this message seems dangerous — google false positive

Today after publishing the last post about my trip to Michigan, I got three emails from WordPress that three readers had liked the post. Every one of them came across as show above. I clicked the Looks Safe button and reloaded the emails. All three were normal WordPress like emails.

I went looking over the web for this type of email and sure enough I found the usual selection of possible causes and possible solutions. Since this is Google’s problem, and since I’ve gotten thousands of these emails ever since I started this blog in December 2013, I don’t know what is triggering this response now. But it’s definitely a false positive on Google’s part, which does absolutely nothing to install confidence in Google’s filtering system.

when ideology ruins technology

I’ve been conducting an experiment with myself as the test subject since the first of this year. The reason for this personal experiment has been to determine if I can live without the Chrome browser and Google search.

I can’t go cold turkey on Google. I have multiple Gmail accounts to handle various tasks, having been a Gmail user since 2005 when I was invited to participate in the Gmail beta. In the past I attempted to use Google+, and I will on occasion go slumming through YouTube to look for some off-beat bit of music or old TV program. I experimented using G Suite and its individual tools in place of Microsoft Office, but I’ve since just installed and use Libre Office everywhere, not out of some misguided idealogical motivation but because it wouldn’t do all I wanted, the way I wanted.. Finally I’m a Go language user, Go having been developed by Google and for Google’s internal use before it was released as open source for the rest of the world. Google search was the first Google product I turned to, abandoning Yahoo! search completely the day I switched to Google Beta in late 1998. That’s over two decades of using Google products in some form or fashion. And I haven’t even talked about Google World and Google Maps…

Regardless, I fell under the sway of the screaming mimies that Chrome in all its forms was Evil, as was using Google Search. Ok. So on my iPhone and iPads and Mac I started using Apple’s Safari. It was pre-installed and Apple has this big deal about being privacy focused. I’ll give it a shot. For search I turned to DuckDuckGo, the current champion of the digital cognoscenti everywhere. So how did that work out for you Bill?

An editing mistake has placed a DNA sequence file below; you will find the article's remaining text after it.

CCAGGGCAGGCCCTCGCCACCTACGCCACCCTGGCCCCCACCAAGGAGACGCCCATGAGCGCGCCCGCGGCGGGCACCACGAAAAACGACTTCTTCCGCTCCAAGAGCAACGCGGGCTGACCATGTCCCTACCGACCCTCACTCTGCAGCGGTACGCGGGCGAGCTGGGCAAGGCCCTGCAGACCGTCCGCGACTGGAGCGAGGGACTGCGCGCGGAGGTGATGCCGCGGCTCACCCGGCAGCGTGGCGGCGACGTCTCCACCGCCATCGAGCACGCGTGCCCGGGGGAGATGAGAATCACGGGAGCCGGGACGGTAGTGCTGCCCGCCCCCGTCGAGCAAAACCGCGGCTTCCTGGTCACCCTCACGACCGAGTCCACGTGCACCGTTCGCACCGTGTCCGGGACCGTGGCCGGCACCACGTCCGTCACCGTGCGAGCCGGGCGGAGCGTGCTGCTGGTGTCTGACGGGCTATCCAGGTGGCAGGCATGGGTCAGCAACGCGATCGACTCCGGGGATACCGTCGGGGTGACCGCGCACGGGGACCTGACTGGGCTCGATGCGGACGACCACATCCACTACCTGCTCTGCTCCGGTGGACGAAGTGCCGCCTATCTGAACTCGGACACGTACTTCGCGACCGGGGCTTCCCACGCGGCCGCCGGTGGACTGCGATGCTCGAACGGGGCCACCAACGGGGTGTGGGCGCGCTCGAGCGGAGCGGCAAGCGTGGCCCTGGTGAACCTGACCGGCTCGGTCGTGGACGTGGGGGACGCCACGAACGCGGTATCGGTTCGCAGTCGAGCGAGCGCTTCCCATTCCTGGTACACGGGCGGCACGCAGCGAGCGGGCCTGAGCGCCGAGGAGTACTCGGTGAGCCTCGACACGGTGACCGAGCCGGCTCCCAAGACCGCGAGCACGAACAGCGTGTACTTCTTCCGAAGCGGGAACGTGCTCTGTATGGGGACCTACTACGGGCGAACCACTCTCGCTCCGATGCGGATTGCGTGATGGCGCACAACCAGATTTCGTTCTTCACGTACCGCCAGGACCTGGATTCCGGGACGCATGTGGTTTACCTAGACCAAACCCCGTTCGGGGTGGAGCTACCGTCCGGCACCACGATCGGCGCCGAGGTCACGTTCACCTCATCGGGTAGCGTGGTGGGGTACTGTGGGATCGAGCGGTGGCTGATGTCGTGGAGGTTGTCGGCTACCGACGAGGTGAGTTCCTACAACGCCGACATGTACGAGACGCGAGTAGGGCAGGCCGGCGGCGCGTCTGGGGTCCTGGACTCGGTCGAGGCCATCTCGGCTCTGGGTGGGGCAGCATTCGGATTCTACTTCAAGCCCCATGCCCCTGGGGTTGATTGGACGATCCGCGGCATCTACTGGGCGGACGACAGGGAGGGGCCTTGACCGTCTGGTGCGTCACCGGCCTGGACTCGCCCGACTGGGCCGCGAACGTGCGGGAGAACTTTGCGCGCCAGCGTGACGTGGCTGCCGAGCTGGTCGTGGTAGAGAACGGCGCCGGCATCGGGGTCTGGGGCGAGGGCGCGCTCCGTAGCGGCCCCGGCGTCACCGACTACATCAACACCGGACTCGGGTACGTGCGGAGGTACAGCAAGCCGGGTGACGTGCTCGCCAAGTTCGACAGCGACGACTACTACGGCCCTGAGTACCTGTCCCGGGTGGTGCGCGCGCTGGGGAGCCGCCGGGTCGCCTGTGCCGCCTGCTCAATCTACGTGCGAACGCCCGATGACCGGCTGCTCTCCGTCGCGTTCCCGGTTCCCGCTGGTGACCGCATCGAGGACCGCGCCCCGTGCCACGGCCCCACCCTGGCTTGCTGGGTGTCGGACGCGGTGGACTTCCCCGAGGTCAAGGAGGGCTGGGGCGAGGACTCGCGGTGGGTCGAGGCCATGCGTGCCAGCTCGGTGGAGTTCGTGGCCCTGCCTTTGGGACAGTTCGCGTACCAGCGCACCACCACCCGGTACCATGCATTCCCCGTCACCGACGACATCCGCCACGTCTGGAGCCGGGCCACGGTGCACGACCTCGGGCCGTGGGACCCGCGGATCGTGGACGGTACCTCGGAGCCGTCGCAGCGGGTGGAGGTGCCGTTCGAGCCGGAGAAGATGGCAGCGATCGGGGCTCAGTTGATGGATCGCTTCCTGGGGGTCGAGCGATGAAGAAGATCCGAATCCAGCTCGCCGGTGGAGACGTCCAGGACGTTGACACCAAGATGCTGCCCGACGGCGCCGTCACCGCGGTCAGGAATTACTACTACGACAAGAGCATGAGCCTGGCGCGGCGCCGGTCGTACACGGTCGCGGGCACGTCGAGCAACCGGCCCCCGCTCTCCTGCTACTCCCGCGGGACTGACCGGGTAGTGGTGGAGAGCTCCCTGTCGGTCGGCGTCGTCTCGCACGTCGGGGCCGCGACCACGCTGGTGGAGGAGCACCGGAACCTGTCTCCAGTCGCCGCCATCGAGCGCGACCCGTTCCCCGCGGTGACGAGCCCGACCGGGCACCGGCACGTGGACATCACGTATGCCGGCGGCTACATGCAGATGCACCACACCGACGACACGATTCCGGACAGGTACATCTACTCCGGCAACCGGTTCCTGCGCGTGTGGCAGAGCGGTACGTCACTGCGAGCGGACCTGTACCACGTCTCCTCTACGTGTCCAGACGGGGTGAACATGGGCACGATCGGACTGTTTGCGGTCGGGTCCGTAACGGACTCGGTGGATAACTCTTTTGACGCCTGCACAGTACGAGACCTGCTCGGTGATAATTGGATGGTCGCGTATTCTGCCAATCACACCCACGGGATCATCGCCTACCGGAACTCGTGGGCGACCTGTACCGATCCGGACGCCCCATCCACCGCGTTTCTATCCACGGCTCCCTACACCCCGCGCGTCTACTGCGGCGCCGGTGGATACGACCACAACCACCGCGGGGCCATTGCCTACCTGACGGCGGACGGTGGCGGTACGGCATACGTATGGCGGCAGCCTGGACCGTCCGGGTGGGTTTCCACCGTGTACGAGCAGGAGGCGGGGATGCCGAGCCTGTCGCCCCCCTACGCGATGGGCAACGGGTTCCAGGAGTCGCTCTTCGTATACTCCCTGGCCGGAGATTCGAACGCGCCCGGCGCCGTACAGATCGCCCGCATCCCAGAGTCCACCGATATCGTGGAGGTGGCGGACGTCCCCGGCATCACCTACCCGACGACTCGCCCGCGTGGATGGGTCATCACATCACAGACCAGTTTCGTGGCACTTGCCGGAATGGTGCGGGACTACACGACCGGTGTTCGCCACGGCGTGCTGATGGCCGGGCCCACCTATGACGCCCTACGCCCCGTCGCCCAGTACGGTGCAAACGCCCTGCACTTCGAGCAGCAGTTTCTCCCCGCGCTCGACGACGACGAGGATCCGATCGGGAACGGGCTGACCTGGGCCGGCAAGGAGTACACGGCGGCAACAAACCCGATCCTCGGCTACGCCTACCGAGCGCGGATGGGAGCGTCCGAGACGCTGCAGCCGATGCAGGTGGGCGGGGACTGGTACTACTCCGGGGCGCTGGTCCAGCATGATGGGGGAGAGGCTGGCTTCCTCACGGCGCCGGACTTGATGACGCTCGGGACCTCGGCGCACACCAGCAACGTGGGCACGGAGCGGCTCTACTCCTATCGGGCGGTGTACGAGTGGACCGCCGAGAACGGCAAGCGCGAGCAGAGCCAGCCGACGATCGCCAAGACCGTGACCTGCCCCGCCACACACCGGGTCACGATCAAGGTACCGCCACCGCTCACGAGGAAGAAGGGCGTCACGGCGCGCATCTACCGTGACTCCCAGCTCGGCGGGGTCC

In the beginning it was a little rough. Search results, in particular, were a little thin, both in quality and quantity. Using Safari was OK and wasn’t all that different than using Chrome or Firefox. Until later.

Over time I found a problem with Safari on both macOS and iOS and iPadOS. It would crash and any open tabs were lost. On. All. Three. Platforms. I use my many open browser tabs to keep track of research that is ongoing at any given time. Over time, the oldest open tabs bubble to the back and are eventually closed by me. I make those decisions. But after three crashes (two on my iPad, one on macOS), I got really peeved. I’ve never had the problem with either Chrome or Firefox. They may crash, but they have tab recovery. No so Safari. The worst crash was on macOS where I had over a dozen leading tabs out of almost 100 open to areas I was actively using for my software and hardware development. That one truly hurt.

I’ve now gone back to a combination of Chrome and Firefox. I won’t even consider Microsoft Edge, so please don’t mention it. As for DuckDuckGo, when I switched browsers I switched back to Google and got what I consider much better search results. For technical questions, I consider Google’s results to be much superior.

Lesson learned? In the future, take everything that is pushing a technical ideological agenda with many grains of salt.